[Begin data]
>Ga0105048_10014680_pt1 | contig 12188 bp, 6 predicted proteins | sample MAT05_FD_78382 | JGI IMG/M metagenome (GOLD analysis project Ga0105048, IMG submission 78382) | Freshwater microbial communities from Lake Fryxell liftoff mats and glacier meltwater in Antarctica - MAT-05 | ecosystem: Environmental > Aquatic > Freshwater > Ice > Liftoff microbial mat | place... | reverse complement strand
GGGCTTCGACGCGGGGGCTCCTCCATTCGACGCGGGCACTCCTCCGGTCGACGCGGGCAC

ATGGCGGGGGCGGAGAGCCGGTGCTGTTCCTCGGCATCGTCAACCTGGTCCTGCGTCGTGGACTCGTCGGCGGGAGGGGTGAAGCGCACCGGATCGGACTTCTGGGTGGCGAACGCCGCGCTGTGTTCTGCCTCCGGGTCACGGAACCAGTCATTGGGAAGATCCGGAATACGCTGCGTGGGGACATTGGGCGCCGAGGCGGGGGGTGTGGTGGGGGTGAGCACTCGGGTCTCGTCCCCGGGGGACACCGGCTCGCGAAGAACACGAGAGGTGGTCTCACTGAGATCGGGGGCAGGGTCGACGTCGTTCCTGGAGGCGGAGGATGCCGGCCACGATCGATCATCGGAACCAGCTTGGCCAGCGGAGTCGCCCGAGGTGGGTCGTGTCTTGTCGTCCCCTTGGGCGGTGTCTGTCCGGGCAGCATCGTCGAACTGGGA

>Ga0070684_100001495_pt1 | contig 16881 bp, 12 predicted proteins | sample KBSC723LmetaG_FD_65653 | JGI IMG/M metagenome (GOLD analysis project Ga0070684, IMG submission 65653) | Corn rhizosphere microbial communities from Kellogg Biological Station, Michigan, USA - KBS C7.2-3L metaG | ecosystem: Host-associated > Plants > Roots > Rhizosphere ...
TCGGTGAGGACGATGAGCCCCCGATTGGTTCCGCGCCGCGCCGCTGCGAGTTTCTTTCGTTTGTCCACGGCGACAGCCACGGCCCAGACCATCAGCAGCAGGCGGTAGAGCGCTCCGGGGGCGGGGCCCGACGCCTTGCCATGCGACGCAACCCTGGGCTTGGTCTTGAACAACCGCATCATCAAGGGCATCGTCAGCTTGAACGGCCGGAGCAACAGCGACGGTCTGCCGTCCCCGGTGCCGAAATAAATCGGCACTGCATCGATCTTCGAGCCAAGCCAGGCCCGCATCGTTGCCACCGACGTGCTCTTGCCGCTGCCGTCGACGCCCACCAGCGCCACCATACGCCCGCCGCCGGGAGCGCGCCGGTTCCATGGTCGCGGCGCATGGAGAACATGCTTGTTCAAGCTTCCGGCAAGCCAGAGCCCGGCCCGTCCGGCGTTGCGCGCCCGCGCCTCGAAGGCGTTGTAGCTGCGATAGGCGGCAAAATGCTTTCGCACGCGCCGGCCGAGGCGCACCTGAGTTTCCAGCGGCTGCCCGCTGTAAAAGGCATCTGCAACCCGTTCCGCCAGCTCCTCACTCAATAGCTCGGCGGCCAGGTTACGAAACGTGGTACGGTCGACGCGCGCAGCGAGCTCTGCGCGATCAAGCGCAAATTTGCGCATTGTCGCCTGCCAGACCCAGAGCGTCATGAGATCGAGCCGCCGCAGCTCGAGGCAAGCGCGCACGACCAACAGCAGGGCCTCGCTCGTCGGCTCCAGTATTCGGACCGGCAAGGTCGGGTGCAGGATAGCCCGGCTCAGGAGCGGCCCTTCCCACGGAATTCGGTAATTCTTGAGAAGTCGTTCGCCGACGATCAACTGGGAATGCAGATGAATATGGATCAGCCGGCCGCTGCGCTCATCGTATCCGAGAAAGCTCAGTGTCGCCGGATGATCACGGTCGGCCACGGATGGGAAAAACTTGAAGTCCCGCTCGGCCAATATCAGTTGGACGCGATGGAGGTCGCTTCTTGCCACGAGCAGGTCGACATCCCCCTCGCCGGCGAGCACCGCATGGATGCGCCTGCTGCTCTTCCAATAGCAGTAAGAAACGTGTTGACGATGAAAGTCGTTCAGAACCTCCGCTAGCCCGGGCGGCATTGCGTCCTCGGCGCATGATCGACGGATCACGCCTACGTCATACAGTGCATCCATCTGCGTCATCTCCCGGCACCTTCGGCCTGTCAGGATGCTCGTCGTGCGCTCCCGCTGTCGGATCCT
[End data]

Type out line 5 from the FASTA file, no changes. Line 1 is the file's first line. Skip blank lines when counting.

TCGGTGAGGACGATGAGCCCCCGATTGGTTCCGCGCCGCGCCGCTGCGAGTTTCTTTCGTTTGTCCACGGCGACAGCCACGGCCCAGACCATCAGCAGCAGGCGGTAGAGCGCTCCGGGGGCGGGGCCCGACGCCTTGCCATGCGACGCAACCCTGGGCTTGGTCTTGAACAACCGCATCATCAAGGGCATCGTCAGCTTGAACGGCCGGAGCAACAGCGACGGTCTGCCGTCCCCGGTGCCGAAATAAATCGGCACTGCATCGATCTTCGAGCCAAGCCAGGCCCGCATCGTTGCCACCGACGTGCTCTTGCCGCTGCCGTCGACGCCCACCAGCGCCACCATACGCCCGCCGCCGGGAGCGCGCCGGTTCCATGGTCGCGGCGCATGGAGAACATGCTTGTTCAAGCTTCCGGCAAGCCAGAGCCCGGCCCGTCCGGCGTTGCGCGCCCGCGCCTCGAAGGCGTTGTAGCTGCGATAGGCGGCAAAATGCTTTCGCACGCGCCGGCCGAGGCGCACCTGAGTTTCCAGCGGCTGCCCGCTGTAAAAGGCATCTGCAACCCGTTCCGCCAGCTCCTCACTCAATAGCTCGGCGGCCAGGTTACGAAACGTGGTACGGTCGACGCGCGCAGCGAGCTCTGCGCGATCAAGCGCAAATTTGCGCATTGTCGCCTGCCAGACCCAGAGCGTCATGAGATCGAGCCGCCGCAGCTCGAGGCAAGCGCGCACGACCAACAGCAGGGCCTCGCTCGTCGGCTCCAGTATTCGGACCGGCAAGGTCGGGTGCAGGATAGCCCGGCTCAGGAGCGGCCCTTCCCACGGAATTCGGTAATTCTTGAGAAGTCGTTCGCCGACGATCAACTGGGAATGCAGATGAATATGGATCAGCCGGCCGCTGCGCTCATCGTATCCGAGAAAGCTCAGTGTCGCCGGATGATCACGGTCGGCCACGGATGGGAAAAACTTGAAGTCCCGCTCGGCCAATATCAGTTGGACGCGATGGAGGTCGCTTCTTGCCACGAGCAGGTCGACATCCCCCTCGCCGGCGAGCACCGCATGGATGCGCCTGCTGCTCTTCCAATAGCAGTAAGAAACGTGTTGACGATGAAAGTCGTTCAGAACCTCCGCTAGCCCGGGCGGCATTGCGTCCTCGGCGCATGATCGACGGATCACGCCTACGTCATACAGTGCATCCATCTGCGTCATCTCCCGGCACCTTCGGCCTGTCAGGATGCTCGTCGTGCGCTCCCGCTGTCGGATCCT